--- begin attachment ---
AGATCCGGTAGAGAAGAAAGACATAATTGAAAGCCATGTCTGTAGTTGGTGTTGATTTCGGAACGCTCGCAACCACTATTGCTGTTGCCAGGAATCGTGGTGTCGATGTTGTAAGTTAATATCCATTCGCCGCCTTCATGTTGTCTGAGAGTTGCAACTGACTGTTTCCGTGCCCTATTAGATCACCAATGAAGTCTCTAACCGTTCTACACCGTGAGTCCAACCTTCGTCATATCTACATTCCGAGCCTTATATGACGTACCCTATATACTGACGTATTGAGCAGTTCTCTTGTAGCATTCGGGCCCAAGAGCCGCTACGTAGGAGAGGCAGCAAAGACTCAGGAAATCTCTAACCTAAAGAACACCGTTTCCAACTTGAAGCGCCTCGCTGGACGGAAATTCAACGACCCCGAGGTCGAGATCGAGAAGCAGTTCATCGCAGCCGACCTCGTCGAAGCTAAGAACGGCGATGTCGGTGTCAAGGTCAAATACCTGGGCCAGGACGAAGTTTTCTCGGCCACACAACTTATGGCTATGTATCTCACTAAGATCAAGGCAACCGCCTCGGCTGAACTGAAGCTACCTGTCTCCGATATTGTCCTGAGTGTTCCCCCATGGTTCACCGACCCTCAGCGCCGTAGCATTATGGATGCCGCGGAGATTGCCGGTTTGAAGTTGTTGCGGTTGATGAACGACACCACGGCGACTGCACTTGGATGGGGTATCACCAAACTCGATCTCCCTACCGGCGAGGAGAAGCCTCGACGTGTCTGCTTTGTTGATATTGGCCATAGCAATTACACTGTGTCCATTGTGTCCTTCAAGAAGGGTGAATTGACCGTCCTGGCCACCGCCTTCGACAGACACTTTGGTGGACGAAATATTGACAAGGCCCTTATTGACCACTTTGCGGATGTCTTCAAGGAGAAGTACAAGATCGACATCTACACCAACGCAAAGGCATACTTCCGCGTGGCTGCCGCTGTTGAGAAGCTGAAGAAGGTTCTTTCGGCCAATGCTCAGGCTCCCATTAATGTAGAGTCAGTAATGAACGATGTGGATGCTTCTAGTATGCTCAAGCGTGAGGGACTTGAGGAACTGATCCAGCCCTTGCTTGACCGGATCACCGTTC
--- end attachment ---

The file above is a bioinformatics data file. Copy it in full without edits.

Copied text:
AGATCCGGTAGAGAAGAAAGACATAATTGAAAGCCATGTCTGTAGTTGGTGTTGATTTCGGAACGCTCGCAACCACTATTGCTGTTGCCAGGAATCGTGGTGTCGATGTTGTAAGTTAATATCCATTCGCCGCCTTCATGTTGTCTGAGAGTTGCAACTGACTGTTTCCGTGCCCTATTAGATCACCAATGAAGTCTCTAACCGTTCTACACCGTGAGTCCAACCTTCGTCATATCTACATTCCGAGCCTTATATGACGTACCCTATATACTGACGTATTGAGCAGTTCTCTTGTAGCATTCGGGCCCAAGAGCCGCTACGTAGGAGAGGCAGCAAAGACTCAGGAAATCTCTAACCTAAAGAACACCGTTTCCAACTTGAAGCGCCTCGCTGGACGGAAATTCAACGACCCCGAGGTCGAGATCGAGAAGCAGTTCATCGCAGCCGACCTCGTCGAAGCTAAGAACGGCGATGTCGGTGTCAAGGTCAAATACCTGGGCCAGGACGAAGTTTTCTCGGCCACACAACTTATGGCTATGTATCTCACTAAGATCAAGGCAACCGCCTCGGCTGAACTGAAGCTACCTGTCTCCGATATTGTCCTGAGTGTTCCCCCATGGTTCACCGACCCTCAGCGCCGTAGCATTATGGATGCCGCGGAGATTGCCGGTTTGAAGTTGTTGCGGTTGATGAACGACACCACGGCGACTGCACTTGGATGGGGTATCACCAAACTCGATCTCCCTACCGGCGAGGAGAAGCCTCGACGTGTCTGCTTTGTTGATATTGGCCATAGCAATTACACTGTGTCCATTGTGTCCTTCAAGAAGGGTGAATTGACCGTCCTGGCCACCGCCTTCGACAGACACTTTGGTGGACGAAATATTGACAAGGCCCTTATTGACCACTTTGCGGATGTCTTCAAGGAGAAGTACAAGATCGACATCTACACCAACGCAAAGGCATACTTCCGCGTGGCTGCCGCTGTTGAGAAGCTGAAGAAGGTTCTTTCGGCCAATGCTCAGGCTCCCATTAATGTAGAGTCAGTAATGAACGATGTGGATGCTTCTAGTATGCTCAAGCGTGAGGGACTTGAGGAACTGATCCAGCCCTTGCTTGACCGGATCACCGTTC